Cardiac allograft vasculopathy (CAV) continues to be a limiting factor in long-term survival of heart transplant recipients (HTRs). Pathophysiologic and immunologic factors affecting CAV are complex, and criteria for early diagnosis remain elusive.
We performed a retrospective analysis of the relationship between donor-specific antibody (DSA), C4d immunofluorescence, and the development of CAV.
We evaluated 330 endomyocardial biopsy (EMB) specimens from 112 cardiac grafts. Twenty-four (21%) of 112 grafts developed CAV, and 18 (75%) of 24 were positive for C4d. Patients with DSA (n = 51) against human leukocyte antigen class I (n = 5), II (n = 26), or both (n = 20) developed CAV at a rate of 40%, 38%, and 20% and a mean time to CAV of 89, 47, and 25 months, respectively. Of 61 grafts without DSA, only 13% developed CAV, with a mean time to CAV of 116 months.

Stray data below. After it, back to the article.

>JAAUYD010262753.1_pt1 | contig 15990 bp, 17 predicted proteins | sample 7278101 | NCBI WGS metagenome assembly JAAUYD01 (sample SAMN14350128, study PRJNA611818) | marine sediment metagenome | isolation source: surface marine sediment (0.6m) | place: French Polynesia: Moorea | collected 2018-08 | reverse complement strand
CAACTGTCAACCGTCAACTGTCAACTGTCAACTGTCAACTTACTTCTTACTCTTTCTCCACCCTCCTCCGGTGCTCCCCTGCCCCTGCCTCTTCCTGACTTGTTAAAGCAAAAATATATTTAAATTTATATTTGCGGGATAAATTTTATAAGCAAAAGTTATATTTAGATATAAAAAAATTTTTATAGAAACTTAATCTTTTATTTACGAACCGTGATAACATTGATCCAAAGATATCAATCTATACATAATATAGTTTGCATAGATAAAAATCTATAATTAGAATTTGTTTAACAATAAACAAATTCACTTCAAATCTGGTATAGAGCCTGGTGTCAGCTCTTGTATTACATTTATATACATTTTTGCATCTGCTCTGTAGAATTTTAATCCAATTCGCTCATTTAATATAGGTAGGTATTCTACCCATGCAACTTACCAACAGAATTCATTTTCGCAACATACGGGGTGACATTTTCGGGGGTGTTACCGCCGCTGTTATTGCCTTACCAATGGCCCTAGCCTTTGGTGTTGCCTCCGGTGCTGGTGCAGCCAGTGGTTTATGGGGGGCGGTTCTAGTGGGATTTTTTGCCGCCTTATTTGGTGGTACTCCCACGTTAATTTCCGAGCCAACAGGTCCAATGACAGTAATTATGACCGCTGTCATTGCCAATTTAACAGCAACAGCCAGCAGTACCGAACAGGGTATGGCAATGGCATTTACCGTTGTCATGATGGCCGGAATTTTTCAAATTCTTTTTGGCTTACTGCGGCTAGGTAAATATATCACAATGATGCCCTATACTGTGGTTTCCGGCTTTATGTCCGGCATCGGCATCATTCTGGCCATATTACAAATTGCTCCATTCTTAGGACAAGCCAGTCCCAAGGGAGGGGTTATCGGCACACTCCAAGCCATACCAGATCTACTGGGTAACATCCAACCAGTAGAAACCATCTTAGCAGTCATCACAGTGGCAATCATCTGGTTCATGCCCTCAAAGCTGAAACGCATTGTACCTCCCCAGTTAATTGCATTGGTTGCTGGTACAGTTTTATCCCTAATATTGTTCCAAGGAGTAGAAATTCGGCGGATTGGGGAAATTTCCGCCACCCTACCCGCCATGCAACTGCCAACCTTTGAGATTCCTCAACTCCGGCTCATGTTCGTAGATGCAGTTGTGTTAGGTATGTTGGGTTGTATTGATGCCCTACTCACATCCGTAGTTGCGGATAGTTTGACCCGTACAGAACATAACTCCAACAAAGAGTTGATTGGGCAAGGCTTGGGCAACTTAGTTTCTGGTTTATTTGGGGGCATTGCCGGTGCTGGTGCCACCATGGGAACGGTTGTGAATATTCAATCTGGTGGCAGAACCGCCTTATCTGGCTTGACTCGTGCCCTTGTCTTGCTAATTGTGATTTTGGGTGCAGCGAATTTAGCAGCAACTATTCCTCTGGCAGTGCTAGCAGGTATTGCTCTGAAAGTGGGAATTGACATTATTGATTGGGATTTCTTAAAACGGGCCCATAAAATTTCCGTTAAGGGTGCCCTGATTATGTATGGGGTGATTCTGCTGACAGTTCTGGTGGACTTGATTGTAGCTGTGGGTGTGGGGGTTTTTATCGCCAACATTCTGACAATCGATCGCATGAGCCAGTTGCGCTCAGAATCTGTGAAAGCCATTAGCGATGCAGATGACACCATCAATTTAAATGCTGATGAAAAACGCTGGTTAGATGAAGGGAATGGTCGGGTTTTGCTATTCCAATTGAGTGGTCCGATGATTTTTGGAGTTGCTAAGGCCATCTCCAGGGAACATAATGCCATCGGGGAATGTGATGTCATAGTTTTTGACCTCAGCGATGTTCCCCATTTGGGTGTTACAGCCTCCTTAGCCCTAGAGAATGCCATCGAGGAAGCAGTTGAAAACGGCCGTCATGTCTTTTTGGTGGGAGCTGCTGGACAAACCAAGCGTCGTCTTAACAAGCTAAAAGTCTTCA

Compared with the general HTR population, patients with graft dysfunction and DSA or positive C4d on EMB show a statistically significant increased incidence of CAV and allograft failure, suggesting an antibody-mediated injury. The presence of pre- and posttransplant DSA, even in the absence of positive C4d immunofluorescence, may identify a group of HTRs at increased risk of developing CAV.